CAPA Fall 2018 Diversity Advocates scholar Lauren Ehrmann reflects on her time teaching English at Anelli Mancanti in Florence and how her experience teaching locals with diverse backgrounds completely changed her preconceived ideas about Florence.
I arrived at the specified time to a historic building with bright orange hallways decorated with optimistic murals about community and diversity, ready for my first day of volunteering. Linguistic confusion ensued when I asked the young adults at the front desk where to find Jacopo, the person I was supposed to meet: they cheerfully tried out their English on me, while I further confused things by attempting to use my rudimentary Italian. Just as I was about to despair, I was saved: Jacopo came down the stairs, shook my hand, and greeted me (much to my relief) in excellent English.
Anelli Mancanti's colorful entryway.
I was whisked through a crash-course of the basics at Anelli Mancanti, an organization that offers language lessons to classes of primarily migrants, along with other cultural activities. It was my first time volunteering, and I was to teach an English class with another first-time teacher, a Florentine student around my age. After my whirlwind introduction, I found myself in a small room lit by fluorescent lights with a table full of about 30 students from all over the world staring expectantly back at me.
That first day, we went over the basics: “My name is…,” “I am from…,” “I like…”. I learned that my students were from many different countries: Peru, Morocco, the Dominican Republic, and Mali, among others. They were university students, cleaners, lawyers, and construction workers. They liked playing rugby, soccer, talking to friends, swimming, and cooking. Some were shy, some eager to try out the English words they were learning, some impatient to learn new words to say what they wanted to express. Each week, twice a week, these diverse and busy adults took time out of their schedules to come and sit in this room with me and go about the difficult, frustrating, and humbling task of learning a new language.
A group photo with my Basic English class on my last day at Anelli Mancanti.
I loved volunteering at Anelli. I enjoyed writing lesson plans for my classes at Anelli, coming up with creative ways to use new vocabulary, and inventing games to play. Most of all, I enjoyed my time in the classroom. After every class, I felt filled with optimism, energized by the adult learners I was getting to know and their incredible determination and good humor when faced with the apparently nonsensical grammar of English.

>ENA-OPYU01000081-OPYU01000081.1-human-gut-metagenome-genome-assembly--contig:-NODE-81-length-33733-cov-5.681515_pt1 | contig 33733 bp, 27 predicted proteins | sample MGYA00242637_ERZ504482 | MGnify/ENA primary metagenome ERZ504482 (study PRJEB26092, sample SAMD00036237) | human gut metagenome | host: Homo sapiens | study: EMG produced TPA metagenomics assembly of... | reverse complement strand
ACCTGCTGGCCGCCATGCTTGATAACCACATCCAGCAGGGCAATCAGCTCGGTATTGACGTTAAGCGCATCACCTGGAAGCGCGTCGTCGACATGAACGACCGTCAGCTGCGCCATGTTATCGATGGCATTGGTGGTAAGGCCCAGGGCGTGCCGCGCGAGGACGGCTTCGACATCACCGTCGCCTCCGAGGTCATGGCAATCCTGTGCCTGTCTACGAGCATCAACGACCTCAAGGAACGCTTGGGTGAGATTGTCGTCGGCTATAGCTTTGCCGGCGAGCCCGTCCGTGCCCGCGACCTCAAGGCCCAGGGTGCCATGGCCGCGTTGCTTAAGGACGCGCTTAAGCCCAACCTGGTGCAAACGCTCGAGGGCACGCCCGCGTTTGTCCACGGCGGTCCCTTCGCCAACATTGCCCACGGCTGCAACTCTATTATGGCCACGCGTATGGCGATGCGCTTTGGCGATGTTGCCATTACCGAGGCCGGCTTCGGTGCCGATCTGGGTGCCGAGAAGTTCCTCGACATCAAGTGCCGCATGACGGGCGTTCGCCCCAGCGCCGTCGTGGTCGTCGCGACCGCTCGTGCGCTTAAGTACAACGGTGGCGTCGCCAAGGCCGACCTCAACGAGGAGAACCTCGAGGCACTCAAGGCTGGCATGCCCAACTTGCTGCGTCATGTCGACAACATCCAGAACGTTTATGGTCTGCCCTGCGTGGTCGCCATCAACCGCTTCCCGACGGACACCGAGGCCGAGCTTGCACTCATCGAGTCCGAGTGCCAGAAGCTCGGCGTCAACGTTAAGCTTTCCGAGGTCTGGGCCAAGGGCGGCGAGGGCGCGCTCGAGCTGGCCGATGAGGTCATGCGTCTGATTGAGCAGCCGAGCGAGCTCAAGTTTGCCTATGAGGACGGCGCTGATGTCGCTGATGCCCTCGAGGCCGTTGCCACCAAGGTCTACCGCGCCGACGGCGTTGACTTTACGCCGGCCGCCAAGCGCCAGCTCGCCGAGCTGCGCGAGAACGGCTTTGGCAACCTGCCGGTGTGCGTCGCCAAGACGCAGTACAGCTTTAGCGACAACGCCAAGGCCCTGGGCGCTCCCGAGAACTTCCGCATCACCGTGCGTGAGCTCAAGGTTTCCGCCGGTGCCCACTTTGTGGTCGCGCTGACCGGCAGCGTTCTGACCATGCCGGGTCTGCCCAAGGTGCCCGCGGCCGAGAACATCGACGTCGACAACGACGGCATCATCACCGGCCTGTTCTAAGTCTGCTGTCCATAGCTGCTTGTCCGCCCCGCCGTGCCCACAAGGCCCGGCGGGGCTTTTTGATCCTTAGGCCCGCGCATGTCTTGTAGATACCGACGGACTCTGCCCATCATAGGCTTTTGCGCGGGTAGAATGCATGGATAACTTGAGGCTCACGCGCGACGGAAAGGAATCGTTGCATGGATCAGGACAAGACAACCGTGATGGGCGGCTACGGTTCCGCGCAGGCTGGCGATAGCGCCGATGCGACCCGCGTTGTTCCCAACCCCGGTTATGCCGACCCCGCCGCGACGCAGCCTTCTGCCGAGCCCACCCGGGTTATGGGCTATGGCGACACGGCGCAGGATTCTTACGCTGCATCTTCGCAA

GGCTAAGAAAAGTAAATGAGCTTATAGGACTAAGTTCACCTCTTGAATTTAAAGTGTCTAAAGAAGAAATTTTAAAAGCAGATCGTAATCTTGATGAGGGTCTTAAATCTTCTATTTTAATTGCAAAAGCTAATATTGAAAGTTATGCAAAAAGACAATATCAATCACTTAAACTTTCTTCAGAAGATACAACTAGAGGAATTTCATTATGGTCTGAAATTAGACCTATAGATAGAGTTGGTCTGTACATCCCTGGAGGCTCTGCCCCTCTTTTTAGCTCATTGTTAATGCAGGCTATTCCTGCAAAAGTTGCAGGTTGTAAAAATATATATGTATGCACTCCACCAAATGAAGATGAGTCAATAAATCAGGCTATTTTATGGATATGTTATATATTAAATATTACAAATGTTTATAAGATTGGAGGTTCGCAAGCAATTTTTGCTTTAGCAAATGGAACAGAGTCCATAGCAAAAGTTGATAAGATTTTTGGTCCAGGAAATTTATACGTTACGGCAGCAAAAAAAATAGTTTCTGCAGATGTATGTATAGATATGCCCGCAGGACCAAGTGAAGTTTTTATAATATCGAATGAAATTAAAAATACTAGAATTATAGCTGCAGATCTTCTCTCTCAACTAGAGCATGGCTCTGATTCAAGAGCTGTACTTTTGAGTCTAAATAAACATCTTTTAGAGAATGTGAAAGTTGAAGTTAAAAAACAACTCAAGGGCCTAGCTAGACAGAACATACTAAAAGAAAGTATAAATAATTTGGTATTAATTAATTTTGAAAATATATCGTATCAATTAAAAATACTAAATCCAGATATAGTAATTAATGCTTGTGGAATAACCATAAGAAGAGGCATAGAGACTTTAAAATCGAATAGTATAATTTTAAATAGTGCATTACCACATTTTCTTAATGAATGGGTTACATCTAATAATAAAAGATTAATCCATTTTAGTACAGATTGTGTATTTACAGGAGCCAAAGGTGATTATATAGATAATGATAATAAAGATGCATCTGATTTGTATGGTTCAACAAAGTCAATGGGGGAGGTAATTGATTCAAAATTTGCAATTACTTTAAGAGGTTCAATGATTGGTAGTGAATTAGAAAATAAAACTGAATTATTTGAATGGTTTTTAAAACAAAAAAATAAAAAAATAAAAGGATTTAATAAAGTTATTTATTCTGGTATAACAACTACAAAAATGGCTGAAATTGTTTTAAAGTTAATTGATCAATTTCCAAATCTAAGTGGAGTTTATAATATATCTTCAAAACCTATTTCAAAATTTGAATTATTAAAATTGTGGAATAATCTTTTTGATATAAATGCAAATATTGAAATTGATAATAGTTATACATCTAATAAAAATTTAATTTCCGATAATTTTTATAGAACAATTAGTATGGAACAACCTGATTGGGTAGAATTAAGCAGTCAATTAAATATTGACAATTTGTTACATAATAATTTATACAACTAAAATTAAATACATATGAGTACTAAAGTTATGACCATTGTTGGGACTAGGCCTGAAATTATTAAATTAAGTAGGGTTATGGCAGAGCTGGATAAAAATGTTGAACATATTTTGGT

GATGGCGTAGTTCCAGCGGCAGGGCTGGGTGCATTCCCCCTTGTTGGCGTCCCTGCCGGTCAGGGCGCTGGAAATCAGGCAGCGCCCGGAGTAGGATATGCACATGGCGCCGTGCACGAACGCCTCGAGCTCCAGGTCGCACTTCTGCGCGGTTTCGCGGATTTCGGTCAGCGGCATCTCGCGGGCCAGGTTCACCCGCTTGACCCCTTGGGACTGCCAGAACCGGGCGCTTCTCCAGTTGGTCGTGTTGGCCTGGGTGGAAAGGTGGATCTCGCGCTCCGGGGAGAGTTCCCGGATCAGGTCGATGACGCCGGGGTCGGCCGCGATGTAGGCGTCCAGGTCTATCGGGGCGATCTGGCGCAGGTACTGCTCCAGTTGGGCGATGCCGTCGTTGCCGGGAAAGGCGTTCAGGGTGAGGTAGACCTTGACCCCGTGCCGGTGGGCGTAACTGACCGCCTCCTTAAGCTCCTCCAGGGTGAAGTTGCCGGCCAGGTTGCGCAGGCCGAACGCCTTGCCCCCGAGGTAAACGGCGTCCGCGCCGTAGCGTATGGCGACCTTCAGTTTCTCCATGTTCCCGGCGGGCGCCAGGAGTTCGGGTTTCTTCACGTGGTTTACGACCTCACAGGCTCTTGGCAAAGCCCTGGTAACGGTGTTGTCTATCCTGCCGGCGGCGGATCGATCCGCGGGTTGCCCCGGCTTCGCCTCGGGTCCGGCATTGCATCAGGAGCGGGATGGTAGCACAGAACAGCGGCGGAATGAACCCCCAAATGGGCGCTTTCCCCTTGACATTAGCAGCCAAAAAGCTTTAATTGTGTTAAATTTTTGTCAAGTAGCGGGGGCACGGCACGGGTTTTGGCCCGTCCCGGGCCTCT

My experience at Anelli also gave me a very vital understanding of the city of Florence. As an American traveling to Italy for the first time, I had only thought about Florentine culture as a monolith. If you had said “Florence” to me in the months before my departure, I would have thought of the Renaissance, pasta, cafes, wine, the Italian language, and dark-haired Mediterranean people. Working at Anelli showed me that Florentines and Florentine culture are much more complex than I had ever imagined back home. Each and every one of my students was as Florentine as anyone else I met in the city, and they contributed vitally to the culture of Florence. My time at Anelli taught me that arroz con frijoles is as Florentine as tortellini. Walking the streets, Florentines can be heard speaking Italian, but also Arabic, Chinese, and Hindi. The halal butcher down the street from me is just as Florentine as the alimentari a block away. I have always known America to be a diverse country of many backgrounds, languages, and cultures; teaching at Anelli Mancanti helped me to rid myself of the Florentine myth that I had imagined, and learn that Florence, like any city, is made up of people who come from different places, with different stories. By ridding me of my mythical Florence, Anelli helped open my eyes to Florence as it is: diverse, complex, contradictory, and far more interesting and beautiful than anything I could have imagined.
Lauren Ehrmann is a junior studying Art History and Near Eastern Languages and Cultures at Indiana University and spent her Fall 2018 Semester in Florence, Italy. A Wells Scholar and honors student, Lauren hopes to one day work as a museum curator of Islamic art working in the field of cultural heritage preservation in the Middle East.
At CAPA, we seek to foster increased student diversity and to provide all participants with the opportunity to explore, challenge and redefine their identities in distinct ways. Launched in Spring 2017, the Diversity Advocates Program (DAP) is an extension of this philosophy and provides resources for advocates to pursue diversity initiatives of their own within their global cities.